Japan's ComicCon

by Kensatsukan Gaijin

This week in San Diego, California, the world of American comics, television and movies is centered on ComicCon 2013, a gathering of over 130,000 fans that includes some of the biggest stars from around the world.  But despite the enormity of this event, it still pales in size to the Japanese equivalent, Comiket.  Originally known as Comic Market, it is the largest comic fair in the world and is held twice a year in Tokyo, Japan, at Toyko Big Site on Odaiba.  In fact, it is the largest private indoor gathering in all of Japan.  

Comiket began in 1975, roughly at the same time as ComicCon.  Comiket features not only popular Manga, but also dojinshi, which are self-published Japanese works.  Dojinshi are essentially amateur-published comics, but many dojinshi-ka (writers and artists) are also professional writers who are publishing on the side.  The term dōjinshi is derived from dōjin (同人?, literally "same person", used to refer to a person or persons with whom one shares a common goal or interest) and shi (誌?, a suffix generally meaning "periodical publication"). Like ComicCon, Comiket features Anime (cartoons), Manga (comics), games, visual novels, and an army of Cosplayers (costumed fans).  But while the average American spends roughly $2 per year on comics, the average Japanese person spends $35, making Comiket extremely profitable for many publishers.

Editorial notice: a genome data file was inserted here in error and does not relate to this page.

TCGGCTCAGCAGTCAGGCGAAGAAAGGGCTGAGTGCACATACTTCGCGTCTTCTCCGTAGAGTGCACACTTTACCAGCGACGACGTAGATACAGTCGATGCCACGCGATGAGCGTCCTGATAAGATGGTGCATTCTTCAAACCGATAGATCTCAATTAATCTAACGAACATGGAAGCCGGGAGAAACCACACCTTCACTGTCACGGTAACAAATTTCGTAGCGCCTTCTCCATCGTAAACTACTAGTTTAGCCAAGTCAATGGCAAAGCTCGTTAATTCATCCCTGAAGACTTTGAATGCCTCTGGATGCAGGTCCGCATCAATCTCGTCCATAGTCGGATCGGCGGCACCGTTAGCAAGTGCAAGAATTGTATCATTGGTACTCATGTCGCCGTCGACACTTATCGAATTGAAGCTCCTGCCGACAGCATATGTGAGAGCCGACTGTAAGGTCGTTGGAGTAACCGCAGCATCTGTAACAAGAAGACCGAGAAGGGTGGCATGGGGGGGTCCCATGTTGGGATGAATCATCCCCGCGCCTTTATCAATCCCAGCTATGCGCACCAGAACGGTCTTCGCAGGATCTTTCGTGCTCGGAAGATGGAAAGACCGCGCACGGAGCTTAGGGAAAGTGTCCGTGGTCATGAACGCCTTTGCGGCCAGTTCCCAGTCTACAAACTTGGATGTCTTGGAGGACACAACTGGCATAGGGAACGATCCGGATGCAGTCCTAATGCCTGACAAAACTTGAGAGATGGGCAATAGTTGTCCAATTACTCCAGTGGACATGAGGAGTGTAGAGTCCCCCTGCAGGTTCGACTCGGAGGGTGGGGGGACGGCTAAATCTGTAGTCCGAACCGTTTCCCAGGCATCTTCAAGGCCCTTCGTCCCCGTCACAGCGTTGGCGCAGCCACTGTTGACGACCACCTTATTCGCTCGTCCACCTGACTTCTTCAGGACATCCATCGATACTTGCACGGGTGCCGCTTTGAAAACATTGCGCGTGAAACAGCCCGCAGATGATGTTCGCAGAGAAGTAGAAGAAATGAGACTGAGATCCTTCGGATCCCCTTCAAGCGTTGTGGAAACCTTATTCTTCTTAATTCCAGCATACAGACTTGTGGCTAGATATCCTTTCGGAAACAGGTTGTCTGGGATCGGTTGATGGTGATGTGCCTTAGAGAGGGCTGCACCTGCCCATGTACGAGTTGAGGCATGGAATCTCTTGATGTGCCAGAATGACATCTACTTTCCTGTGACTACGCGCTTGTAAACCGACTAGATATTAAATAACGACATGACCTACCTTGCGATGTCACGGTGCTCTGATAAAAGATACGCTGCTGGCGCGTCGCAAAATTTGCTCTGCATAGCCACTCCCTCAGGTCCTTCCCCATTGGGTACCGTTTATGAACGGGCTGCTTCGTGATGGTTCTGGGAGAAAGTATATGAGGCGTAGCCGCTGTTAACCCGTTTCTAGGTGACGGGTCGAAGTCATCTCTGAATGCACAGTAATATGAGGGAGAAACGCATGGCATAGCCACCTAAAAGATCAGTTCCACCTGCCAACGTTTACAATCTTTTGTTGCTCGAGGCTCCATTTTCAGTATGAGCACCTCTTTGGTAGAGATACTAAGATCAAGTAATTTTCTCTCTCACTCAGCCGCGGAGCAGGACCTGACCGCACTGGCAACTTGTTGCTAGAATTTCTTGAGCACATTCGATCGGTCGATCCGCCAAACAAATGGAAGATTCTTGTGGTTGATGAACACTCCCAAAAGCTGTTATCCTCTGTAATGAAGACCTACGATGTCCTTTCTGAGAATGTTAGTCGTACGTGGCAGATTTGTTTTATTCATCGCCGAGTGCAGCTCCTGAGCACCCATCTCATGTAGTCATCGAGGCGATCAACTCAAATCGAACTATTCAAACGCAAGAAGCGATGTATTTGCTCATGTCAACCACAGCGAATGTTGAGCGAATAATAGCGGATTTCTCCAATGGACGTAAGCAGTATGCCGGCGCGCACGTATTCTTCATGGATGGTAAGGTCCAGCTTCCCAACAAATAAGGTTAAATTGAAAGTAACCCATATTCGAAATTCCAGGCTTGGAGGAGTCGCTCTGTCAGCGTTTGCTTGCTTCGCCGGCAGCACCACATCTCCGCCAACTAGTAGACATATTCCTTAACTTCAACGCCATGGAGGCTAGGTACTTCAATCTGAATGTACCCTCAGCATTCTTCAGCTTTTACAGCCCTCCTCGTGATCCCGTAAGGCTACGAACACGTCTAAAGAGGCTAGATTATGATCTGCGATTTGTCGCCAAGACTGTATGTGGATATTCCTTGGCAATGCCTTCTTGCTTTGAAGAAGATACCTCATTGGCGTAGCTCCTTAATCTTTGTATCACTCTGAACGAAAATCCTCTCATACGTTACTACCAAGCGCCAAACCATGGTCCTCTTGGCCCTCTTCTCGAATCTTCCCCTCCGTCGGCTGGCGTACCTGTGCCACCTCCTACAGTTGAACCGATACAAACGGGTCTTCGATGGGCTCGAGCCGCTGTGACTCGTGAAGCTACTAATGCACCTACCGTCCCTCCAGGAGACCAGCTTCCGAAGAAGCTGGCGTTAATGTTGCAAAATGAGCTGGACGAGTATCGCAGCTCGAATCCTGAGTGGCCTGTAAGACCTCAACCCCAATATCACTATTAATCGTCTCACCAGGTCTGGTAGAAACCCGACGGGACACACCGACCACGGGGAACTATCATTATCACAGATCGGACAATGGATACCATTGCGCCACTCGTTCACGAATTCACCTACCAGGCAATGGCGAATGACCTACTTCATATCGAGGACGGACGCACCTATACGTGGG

Comiket is an enormous event that has grown to well over 500,000 attendees.  During the summer convention last year, 160,000 people attended the first day alone.  There are over 16,000 Cosplayers each year.  To find what you are looking for, you will need a directory, and the Comiket directory is a $25 phone-book sized tome that contains not just information about vendors, but also safety tips and convention advice.  Experienced attendees will often carry maps and itineraries to makes the best use of their time.  To help cope with the number of people traveling to Odaiba Island, nearby mass transit lines change their operating schedules to accommodate the crowds.  

The market for comics in Japan is very different than the market in America.  For one thing, most participants at Comiket are female, often constituting between 60-70% of attendees.  One in eight attendees is over 35.  While it is difficult to attend as a foreigner, it is getting easier every year.  Today, the directory is published and available in English and thousands of foreign visitors attend Comiket every year.  

One surprising aspect of Comiket is the way in which Japanese publishers openly permit amateur dojin-ka to "rip-off" their copyrighted characters and properties.  Despite being in direct conflict with the Japanese copyright law as many dōjinshi are derivative works and dōjinshi artists rarely secure the permission of the original creator.  Instead, many believe that the publishers allow the open pirating of their intellectual property so that they can use Comiket as a farm for new talent and a place to locate the best new talent.